CareCredit settlement promises greater consumer protections, transparency

With medical debt and consumer complaints on the rise, GE Capital Retail Bank has agreed, through a settlement with the New York Attorney General's office, to increase consumer protections for patients who sign up for its CareCredit medical credit cards.

Monday's settlement helps stop providers "charging large, upfront fees for future services and from glossing over the huge interest rates associated with CareCredit when promoting the credit card to patients," New York Attorney General Eric Schneiderman told the Associated Press.

Health credit cards, which patients most frequently apply for while at the doctor's  or dentist's office, have long been under scrutiny for luring patients in with low- or no-interest introductory rates, which skyrocket to as high as 27 percent after their promotional period. What's more, according to Schneiderman and his predecessor Andrew Cuomo, patients who sign up for the cards often mistakenly believe that they're signing up for no-interest payment plans directly with their medical providers, rather than with GE or another creditor, the AP reported.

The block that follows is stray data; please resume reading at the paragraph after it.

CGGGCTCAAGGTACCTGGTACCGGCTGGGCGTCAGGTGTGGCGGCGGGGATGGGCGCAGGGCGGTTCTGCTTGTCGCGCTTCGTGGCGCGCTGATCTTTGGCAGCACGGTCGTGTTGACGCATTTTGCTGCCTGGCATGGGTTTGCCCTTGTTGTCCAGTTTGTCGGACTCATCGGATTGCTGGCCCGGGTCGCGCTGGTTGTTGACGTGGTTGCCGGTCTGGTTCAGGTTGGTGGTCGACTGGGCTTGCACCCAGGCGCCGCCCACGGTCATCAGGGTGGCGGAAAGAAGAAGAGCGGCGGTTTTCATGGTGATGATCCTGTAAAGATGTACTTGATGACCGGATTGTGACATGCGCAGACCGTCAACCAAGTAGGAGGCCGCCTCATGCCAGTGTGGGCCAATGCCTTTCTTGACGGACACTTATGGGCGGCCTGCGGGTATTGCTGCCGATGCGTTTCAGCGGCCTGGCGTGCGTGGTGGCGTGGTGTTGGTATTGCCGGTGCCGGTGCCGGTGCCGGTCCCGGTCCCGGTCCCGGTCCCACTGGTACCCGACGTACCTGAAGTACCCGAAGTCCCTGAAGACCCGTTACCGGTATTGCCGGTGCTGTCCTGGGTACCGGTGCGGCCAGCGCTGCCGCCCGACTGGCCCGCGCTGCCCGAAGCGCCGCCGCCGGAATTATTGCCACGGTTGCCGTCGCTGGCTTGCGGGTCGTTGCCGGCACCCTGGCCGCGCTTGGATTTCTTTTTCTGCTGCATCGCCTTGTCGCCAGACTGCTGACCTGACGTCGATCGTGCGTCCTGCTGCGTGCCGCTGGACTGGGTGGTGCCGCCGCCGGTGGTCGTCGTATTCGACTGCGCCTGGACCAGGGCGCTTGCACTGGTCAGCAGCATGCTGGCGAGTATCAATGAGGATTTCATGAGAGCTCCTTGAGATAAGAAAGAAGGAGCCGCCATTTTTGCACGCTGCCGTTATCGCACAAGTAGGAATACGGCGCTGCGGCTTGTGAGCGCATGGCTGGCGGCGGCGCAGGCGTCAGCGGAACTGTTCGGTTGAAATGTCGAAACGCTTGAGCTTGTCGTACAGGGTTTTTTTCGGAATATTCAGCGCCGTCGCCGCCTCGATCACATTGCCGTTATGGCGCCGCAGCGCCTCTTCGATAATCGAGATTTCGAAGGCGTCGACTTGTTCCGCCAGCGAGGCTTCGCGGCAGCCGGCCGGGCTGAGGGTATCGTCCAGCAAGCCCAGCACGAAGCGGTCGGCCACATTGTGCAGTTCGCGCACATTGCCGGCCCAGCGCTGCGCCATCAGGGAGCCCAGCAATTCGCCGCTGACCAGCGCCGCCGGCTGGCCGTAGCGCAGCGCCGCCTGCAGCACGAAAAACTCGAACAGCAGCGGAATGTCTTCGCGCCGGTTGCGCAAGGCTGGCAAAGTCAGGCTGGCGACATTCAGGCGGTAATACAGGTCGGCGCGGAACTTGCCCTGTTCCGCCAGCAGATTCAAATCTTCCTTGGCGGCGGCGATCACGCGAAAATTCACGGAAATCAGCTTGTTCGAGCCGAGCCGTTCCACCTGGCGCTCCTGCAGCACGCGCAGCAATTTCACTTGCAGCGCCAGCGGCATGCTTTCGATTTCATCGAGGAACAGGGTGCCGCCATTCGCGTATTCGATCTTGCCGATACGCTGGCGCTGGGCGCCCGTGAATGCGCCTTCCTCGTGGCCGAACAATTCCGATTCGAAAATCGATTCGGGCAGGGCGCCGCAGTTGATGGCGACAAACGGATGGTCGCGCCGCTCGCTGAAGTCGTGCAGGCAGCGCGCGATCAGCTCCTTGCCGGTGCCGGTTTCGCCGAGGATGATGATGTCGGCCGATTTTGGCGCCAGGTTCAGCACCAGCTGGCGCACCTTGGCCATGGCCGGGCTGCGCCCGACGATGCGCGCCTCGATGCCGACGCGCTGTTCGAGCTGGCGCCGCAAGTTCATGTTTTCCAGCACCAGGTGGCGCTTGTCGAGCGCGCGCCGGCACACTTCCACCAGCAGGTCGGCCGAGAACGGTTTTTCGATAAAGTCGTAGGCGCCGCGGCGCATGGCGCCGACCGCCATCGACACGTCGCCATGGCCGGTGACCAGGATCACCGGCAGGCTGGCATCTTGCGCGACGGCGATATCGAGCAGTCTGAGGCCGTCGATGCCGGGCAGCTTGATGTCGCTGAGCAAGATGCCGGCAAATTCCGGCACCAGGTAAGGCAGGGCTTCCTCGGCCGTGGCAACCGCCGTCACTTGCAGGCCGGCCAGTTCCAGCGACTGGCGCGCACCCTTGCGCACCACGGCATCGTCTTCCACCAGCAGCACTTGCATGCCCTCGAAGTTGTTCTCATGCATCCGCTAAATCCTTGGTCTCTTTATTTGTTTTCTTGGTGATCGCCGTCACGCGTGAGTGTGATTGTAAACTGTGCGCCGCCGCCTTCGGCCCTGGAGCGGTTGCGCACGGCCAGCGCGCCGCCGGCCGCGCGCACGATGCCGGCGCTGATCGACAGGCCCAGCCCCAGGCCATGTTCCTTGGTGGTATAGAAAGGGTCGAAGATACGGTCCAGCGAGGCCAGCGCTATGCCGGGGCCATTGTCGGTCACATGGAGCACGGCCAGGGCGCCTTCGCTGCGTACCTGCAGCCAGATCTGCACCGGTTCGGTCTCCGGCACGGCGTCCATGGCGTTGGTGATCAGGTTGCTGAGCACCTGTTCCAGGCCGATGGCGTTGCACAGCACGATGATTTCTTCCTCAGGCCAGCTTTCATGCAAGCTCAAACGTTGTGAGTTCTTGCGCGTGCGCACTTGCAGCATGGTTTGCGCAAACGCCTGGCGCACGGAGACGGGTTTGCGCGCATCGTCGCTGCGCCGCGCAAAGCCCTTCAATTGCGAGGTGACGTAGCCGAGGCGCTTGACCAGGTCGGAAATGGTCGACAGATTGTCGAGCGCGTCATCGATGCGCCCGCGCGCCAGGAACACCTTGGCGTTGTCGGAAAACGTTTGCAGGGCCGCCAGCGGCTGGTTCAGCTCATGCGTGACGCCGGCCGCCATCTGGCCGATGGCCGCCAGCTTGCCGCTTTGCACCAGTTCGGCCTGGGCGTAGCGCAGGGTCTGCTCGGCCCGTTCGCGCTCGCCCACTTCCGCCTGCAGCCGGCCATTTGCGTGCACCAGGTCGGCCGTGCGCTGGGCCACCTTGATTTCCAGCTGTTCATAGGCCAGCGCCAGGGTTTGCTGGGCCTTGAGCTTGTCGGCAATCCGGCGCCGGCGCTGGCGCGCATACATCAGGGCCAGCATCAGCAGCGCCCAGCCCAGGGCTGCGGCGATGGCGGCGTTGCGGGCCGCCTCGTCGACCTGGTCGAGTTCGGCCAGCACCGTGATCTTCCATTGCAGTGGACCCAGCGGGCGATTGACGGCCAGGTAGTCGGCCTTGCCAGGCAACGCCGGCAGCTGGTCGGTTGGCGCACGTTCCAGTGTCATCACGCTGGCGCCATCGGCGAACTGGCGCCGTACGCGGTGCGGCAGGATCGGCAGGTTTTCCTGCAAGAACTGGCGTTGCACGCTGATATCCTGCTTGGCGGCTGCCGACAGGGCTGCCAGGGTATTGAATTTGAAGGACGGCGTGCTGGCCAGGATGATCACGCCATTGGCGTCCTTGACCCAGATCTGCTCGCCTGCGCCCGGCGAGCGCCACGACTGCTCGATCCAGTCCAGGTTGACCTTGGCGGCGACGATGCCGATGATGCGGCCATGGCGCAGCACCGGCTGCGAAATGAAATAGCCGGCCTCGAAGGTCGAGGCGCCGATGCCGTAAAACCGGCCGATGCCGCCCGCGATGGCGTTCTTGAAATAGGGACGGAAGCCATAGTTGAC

Under the settlement, providers who offer the cards will not only be required to more clearly disclose the terms of this financing option, but they will also be limited in how much they can charge patients using the cards in advance of providing services, noted Reuters.

In addition, the agreement stated that CareCredit "will not give kickbacks, rebates, compensation, or in-kind services" to any healthcare provider in exchange for its success in generating card business, according to the AP.

To learn more:
- read the Reuters article
- see the Associated Press story via the Washington Post

Suggested Articles

Payers have made strides digitizing and automating many core processes, yet prior authorization remains a largely manual, cumbersome process.

The Department of Health and Human Services announced proposed changes to privacy restrictions on patients' substance use treatment records.

Virtual care, remote monitoring, telehealth and other technologies have long been on the “nice to have” list for healthcare. But that's changing.